fruits and vegetables

What’s a GMO and what isn’t?

Of all the food questions we face, bioengineering – or GMOs – tend to be the most complicated and confusing. All of us want to feel confident about the food choices we make, and that’s hard to do with all of the terms and marketing claims that are out there.

So, what’s a GMO? Here are actual facts about GMOs so you can make an informed choice about the food you feed your family.


People often use these terms interchangeably, but they’re not quite the same. Bioengineering is a broad term for technologies used to improve organisms. Genetic modification (GMO = Genetically Modified Organism) is one method of bioengineering which involves introducing desirable traits from one plant into another by inserting DNA strands. Gene editing is another method of bioengineering, but no gene edited foods exist in the market today.


There are currently five different traits crops can be bioengineered to have: insect resistance, drought resistance, herbicide tolerance, disease resistance and enhanced nutritional content. These traits solve both farmer and consumer problems, including a decreased need for pesticide use, improved nutrition for people suffering from malnutrition, and decreased food waste.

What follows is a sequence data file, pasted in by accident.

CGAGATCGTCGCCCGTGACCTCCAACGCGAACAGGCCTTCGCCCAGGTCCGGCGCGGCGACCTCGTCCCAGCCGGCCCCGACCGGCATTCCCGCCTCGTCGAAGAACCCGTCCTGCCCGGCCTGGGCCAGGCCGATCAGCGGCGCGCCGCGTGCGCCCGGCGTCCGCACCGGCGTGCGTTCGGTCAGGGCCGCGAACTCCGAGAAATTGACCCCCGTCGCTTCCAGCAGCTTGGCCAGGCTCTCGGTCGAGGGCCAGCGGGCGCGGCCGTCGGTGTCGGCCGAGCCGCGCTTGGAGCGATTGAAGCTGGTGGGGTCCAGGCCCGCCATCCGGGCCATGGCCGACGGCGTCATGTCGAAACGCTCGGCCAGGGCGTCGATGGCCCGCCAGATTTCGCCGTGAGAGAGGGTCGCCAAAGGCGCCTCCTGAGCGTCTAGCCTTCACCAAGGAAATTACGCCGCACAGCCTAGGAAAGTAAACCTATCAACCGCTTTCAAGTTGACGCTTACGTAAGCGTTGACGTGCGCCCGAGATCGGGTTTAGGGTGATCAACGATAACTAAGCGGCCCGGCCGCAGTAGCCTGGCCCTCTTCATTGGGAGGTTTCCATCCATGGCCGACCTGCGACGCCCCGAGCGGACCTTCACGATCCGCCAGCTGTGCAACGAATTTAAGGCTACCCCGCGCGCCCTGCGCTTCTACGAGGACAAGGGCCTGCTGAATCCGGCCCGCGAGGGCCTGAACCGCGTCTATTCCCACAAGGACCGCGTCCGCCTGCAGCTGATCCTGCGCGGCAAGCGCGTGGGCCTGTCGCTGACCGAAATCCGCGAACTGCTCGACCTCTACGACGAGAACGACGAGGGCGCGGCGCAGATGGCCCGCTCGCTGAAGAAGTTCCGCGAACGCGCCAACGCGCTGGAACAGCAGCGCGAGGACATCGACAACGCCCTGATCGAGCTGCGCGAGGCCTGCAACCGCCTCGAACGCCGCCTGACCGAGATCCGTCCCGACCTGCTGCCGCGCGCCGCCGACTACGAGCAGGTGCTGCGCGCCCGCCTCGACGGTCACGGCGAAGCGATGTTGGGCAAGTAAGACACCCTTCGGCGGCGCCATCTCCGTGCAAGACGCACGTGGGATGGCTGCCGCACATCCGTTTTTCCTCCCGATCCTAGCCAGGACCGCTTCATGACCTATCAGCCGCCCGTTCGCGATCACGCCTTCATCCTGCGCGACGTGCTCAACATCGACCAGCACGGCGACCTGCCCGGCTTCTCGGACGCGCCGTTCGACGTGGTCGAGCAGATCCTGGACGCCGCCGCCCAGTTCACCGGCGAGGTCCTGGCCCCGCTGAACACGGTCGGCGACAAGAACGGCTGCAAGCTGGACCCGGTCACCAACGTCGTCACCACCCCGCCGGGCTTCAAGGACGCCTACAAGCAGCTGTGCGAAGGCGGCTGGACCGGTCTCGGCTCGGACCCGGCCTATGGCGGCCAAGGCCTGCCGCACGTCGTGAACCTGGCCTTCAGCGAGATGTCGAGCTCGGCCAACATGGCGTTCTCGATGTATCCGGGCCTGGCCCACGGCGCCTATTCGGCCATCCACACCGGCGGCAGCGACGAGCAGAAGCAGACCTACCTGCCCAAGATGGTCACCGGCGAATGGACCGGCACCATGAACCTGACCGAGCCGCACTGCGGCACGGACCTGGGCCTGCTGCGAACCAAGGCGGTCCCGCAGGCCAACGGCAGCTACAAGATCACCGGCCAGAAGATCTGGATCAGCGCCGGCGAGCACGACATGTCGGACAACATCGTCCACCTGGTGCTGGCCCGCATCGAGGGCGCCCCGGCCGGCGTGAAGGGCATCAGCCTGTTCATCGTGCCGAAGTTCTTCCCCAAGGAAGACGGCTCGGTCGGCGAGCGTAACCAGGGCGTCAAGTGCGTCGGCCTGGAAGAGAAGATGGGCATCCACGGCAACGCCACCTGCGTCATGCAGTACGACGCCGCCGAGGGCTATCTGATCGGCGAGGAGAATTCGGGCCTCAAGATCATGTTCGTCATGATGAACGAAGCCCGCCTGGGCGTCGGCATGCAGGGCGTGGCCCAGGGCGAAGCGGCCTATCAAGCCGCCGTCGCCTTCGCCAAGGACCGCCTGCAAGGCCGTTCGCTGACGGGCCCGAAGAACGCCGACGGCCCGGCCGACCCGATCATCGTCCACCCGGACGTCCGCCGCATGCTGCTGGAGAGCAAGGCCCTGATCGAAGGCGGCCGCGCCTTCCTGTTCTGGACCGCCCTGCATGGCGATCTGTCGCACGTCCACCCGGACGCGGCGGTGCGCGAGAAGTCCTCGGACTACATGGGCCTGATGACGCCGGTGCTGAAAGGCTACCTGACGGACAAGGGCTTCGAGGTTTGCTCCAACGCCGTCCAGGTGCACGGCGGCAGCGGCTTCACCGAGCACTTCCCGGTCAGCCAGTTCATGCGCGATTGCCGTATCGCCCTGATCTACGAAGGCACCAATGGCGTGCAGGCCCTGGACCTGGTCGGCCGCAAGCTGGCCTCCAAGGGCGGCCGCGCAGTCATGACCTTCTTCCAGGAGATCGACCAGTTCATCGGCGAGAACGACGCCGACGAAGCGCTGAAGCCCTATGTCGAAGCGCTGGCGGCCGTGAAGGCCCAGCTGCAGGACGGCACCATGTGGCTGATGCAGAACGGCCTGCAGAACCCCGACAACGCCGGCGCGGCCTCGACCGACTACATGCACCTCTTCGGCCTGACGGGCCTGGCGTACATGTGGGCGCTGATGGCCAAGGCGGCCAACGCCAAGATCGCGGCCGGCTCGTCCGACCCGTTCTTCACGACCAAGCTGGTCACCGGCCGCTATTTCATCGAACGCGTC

What’s a GMO and what isn’t?

There are currently 12 GMOs approved in the U.S.:

  1. Corn
  2. Soybeans
  3. Cotton
  4. Canola
  5. Alfalfa (for animal feed)
  6. Sugar beets
  7. Rainbow papaya
  8. Ranger Russet and Atlantic potatoes
  9. AquAdvantage®Salmon
  10. Arctic®Apples
  11. Select varieties of squash
  12. Golden Rice® (approved but not grown in the U.S.)

Regardless of the choice you make at the grocery store, you should feel confident that your food is safe. Hundreds of scientific institutions, including the World Health Organization and the American Medical Association, and more than 3,000 studies have confirmed that GMOs are safe and government agencies continue to provide regulation and oversight of all food.

Everyone has to eat – that includes farmers, scientists and regulators. We value food safety just as much as you do and we want you to be confident in the food you’re feeding your family.

Now that you have the facts about GMOs, you’ll be able to make the best informed decision for your family. And the next time you see a misleading label or hear someone ask “what’s a GMO?” you can be confident in your knowledge of the topic!